What’s in a Name – Brighouse

Brighouse is a name that has been associated with Richmond’s main retail and business district since the days before there was any retail or business done there. There is no question that the name Brighouse comes from Sam Brighouse, once the owner of the property on which City Hall and Minoru Park are now located but why did the area, part of Richmond’s City Centre, get and keep that name?

This 1976 aerial view shows most of the Brighouse lands, extending from Granville Avenue toward the river. The Brighouse subdivision can be seen at centre. City of Richmond Archives photograph 2008 36 3 79.

Samuel Brighouse, ca. 1860. City of Richmond Archives photograph RCF 32.

Samuel Brighouse was an prominent early settler, land owner, farmer and businessman in the Lower Mainland. He was born in Yorkshire in 1836 and at the age of 26 years sailed from Milford Haven with his cousin John Morton to New York and then to Panama, to San Francisco and then to New Westminster, a trip of almost two months.The two men made their way to the Cariboo gold fields and, finding prospects poor there, made their way back to New Westminster, making the trip both ways on foot.

Brighouse and Morton partnered with William Hailstone in November of 1862 and purchased 555 acres of land in what is now the West End of Vancouver, some of the most valuable land in the country today. The three men, who became known as “The Three Greenhorns”, built a cabin and spent a couple of years clearing trails and living on the property. In 1864 Brighouse, who had been looking at farmland in the Fraser Valley and speculated that it may become quite valuable, acquired 697 acres of land on Lulu Island, some preempted and some purchased from original preemptors. The property today is bounded on the east by No.3 Road, on the west by No.2 Road, on the south by Granville Avenue and on the north by the river.

This aerial view looking south, ca. 1925, shows a portion of the Brighouse property on the right, extending east to No.3 Road and south from the Richmond United Church to Brighouse Racetrack on the south. City of Richmond Archives photograph 1985 166 1.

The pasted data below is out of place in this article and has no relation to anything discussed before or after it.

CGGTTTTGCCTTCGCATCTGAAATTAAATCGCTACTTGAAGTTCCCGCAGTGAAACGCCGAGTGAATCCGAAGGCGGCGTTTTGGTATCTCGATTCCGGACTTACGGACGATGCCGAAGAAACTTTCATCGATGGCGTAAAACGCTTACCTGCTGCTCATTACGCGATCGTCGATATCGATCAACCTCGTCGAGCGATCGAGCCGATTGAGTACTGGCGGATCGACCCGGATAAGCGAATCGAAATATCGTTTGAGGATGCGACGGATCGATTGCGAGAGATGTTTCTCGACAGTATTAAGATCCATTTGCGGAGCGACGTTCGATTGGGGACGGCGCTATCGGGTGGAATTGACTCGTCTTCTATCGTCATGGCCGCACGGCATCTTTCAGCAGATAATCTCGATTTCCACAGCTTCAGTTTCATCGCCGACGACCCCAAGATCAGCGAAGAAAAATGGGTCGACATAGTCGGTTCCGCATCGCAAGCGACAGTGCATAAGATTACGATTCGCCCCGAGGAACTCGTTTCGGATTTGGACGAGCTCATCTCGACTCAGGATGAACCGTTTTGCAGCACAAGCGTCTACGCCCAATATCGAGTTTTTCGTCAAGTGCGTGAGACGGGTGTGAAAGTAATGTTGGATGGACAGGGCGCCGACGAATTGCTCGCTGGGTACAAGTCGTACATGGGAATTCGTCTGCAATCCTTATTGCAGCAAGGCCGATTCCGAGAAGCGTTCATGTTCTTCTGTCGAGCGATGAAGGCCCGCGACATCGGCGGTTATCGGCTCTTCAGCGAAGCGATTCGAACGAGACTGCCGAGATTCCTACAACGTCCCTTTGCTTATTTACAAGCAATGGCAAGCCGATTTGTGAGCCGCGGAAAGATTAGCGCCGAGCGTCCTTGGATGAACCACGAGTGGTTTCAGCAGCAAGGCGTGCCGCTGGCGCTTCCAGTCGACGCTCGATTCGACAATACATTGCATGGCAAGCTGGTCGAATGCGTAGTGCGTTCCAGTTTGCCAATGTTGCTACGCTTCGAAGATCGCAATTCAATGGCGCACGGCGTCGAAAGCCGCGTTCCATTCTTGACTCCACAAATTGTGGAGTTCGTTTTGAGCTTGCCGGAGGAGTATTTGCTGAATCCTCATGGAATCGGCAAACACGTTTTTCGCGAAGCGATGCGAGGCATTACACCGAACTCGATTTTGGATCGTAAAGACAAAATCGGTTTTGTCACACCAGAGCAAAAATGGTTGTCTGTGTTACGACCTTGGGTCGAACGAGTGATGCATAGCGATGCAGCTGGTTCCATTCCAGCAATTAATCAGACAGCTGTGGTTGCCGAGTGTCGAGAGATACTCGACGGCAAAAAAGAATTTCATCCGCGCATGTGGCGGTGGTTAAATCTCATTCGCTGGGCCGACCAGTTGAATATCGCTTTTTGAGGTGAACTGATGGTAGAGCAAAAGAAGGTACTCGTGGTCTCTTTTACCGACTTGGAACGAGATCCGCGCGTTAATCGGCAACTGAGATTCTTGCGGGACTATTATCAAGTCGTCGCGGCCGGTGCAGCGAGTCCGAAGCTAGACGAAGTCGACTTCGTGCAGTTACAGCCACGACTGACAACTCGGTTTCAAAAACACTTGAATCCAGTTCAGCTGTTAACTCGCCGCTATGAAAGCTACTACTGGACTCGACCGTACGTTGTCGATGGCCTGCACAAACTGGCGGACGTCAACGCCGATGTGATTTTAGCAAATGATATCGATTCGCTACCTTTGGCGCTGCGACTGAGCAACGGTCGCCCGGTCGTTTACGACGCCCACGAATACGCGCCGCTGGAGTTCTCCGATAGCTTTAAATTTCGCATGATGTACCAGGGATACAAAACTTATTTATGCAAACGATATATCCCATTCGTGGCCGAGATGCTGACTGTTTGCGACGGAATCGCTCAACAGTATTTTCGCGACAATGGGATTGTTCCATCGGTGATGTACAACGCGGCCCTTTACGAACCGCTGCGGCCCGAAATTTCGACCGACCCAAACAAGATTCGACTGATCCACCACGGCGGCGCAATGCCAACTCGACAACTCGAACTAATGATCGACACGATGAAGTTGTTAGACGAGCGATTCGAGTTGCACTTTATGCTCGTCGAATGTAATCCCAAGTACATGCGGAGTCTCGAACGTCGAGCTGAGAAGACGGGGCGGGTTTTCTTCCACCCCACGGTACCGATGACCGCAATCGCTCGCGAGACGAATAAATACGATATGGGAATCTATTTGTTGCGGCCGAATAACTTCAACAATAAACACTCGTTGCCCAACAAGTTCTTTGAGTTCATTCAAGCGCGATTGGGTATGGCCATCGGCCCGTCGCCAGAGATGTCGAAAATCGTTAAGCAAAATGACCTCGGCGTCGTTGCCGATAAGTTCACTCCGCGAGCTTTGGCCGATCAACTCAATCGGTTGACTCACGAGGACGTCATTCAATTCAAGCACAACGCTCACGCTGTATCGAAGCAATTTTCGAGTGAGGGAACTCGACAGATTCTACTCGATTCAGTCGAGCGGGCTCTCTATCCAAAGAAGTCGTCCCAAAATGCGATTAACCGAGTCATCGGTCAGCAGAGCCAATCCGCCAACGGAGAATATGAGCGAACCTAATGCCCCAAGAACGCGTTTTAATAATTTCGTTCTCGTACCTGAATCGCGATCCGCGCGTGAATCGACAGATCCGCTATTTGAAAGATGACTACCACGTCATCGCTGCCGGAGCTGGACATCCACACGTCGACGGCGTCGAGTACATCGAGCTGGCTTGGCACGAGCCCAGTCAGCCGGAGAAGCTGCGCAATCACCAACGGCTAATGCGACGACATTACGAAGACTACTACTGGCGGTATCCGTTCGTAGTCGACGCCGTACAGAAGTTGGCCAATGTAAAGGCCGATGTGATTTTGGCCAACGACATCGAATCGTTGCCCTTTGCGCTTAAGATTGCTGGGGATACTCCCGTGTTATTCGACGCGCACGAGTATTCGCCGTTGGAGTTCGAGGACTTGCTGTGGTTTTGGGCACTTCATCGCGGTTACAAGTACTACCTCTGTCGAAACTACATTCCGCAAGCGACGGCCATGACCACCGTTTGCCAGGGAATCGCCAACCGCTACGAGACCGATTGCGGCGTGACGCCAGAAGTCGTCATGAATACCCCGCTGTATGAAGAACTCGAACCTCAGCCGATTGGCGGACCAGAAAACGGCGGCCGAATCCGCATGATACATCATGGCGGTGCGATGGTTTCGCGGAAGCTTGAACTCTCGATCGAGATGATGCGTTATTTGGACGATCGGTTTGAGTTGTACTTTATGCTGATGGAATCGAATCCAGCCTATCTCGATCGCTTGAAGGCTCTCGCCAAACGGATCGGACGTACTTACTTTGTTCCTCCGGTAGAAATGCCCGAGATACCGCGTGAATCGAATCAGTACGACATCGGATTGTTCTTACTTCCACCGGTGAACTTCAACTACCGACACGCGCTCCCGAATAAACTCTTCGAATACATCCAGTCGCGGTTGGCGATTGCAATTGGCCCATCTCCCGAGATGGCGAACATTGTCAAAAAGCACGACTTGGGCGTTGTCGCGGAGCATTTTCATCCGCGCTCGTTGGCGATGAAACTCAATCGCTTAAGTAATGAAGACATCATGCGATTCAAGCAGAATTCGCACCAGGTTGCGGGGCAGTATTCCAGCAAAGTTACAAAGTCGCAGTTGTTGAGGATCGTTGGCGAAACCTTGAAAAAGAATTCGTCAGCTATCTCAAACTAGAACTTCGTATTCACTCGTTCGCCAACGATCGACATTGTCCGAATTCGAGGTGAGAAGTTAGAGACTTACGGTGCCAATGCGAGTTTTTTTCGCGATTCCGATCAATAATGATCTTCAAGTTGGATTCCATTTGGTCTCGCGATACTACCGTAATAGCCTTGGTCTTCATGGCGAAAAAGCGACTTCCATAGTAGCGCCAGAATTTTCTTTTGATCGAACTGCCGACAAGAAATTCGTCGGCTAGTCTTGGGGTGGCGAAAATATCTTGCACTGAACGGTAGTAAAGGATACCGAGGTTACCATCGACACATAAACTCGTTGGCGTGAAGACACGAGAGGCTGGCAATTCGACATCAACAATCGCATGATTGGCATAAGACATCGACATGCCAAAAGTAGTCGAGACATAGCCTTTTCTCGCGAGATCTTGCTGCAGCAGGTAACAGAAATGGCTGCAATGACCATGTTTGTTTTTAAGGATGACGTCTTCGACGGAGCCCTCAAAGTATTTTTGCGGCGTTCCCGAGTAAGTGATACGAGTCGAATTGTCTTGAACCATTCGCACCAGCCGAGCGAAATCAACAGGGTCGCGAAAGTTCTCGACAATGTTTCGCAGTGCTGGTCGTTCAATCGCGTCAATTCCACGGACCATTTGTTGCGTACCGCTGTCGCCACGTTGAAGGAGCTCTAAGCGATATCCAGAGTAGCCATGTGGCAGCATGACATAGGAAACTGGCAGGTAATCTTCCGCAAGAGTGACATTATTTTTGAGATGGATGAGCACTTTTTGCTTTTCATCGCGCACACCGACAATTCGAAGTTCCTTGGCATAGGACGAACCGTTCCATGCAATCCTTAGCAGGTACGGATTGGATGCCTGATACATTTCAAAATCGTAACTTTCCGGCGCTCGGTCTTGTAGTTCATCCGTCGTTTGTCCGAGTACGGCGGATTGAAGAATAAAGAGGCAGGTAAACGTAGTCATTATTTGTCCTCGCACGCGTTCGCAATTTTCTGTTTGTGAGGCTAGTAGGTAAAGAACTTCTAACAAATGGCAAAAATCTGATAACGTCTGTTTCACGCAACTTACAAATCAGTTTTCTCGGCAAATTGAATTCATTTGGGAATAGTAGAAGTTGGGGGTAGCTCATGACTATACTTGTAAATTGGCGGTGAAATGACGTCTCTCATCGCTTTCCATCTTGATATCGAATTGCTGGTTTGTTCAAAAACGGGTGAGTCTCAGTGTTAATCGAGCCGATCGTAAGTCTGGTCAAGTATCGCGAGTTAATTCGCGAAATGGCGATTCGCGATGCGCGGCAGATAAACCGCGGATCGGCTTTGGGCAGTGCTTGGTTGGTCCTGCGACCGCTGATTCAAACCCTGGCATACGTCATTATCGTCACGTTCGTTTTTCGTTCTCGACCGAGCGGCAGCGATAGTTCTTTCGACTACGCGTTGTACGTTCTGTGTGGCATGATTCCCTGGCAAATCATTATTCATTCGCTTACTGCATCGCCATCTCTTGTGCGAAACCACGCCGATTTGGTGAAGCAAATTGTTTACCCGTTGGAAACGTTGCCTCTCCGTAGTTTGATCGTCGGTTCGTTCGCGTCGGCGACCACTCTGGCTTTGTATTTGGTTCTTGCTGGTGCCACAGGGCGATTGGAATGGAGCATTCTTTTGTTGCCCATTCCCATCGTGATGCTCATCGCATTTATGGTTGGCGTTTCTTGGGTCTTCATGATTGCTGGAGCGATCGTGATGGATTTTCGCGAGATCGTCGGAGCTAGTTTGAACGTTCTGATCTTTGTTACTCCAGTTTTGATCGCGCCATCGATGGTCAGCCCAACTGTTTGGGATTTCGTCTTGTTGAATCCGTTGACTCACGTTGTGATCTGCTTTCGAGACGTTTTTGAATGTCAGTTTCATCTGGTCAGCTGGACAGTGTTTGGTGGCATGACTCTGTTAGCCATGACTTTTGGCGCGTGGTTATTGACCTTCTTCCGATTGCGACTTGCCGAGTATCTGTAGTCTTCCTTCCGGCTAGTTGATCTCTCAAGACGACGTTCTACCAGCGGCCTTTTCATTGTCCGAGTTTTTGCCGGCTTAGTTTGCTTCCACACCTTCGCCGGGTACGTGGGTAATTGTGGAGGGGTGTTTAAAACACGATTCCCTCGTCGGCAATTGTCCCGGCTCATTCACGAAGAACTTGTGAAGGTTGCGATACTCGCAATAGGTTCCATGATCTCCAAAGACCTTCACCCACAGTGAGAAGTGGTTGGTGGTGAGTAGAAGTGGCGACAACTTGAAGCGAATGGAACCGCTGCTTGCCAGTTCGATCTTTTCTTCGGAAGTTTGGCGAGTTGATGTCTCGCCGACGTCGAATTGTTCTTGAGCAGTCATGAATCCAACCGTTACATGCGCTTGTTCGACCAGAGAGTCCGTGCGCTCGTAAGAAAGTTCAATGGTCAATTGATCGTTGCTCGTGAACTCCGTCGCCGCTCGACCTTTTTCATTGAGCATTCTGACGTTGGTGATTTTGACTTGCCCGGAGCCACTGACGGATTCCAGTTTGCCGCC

Brighouse farmed crops and livestock on the property, building a successful operation and erecting the largest barn on the Fraser River. He purchased another property near New Westminster called Rose Hill, building a dairy farm there. He operated both of his ventures until 1881, when he leased out his farms and returned to his property on Burrard Inlet.

An old barn on the Brighouse lands, ca. 1973. City of Richmond Archives photograph 1977 16 13.

Brighouse was one of the signatories on the petition for the incorporation of  the Township of Richmond and he served briefly on Richmond Council in 1883, although he no longer lived there. He served two terms as one of the first Councillors in Vancouver. Sam Brighouse focused his attention on Vancouver and its development after leaving Lulu Island and made a fortune selling his property there after the arrival of the Canadian Pacific Railway. He retained a great deal of his wealth by never selling his Richmond farmland, instead leasing it to other farmers.

Richmond’s first Municipal lands were purchased from Sam Brighouse for $400 in 1880. Shown are the Town Hall, left, the Agricultural Hall, centre, and the Richmond Methodist Church, now Minoru Chapel, at its original River Road at Cambie location. City of Richmond Archives photograph 1977 9 18.

In 1880 Brighouse sold five acres of his Lulu Island property at the present intersection of River and Cambie Roads to the fledgling Corporation of the Township of Richmond where the first Town Hall was built. Sam Brighouse’s later life was marked by ill health and he returned to his native Yorkshire in 1911 where he passed away in 1913.

Michael Wilkinson Brighouse, Sam Brighouse’s nephew and Heir. City of Richmond Archives photograph 2001 9 3.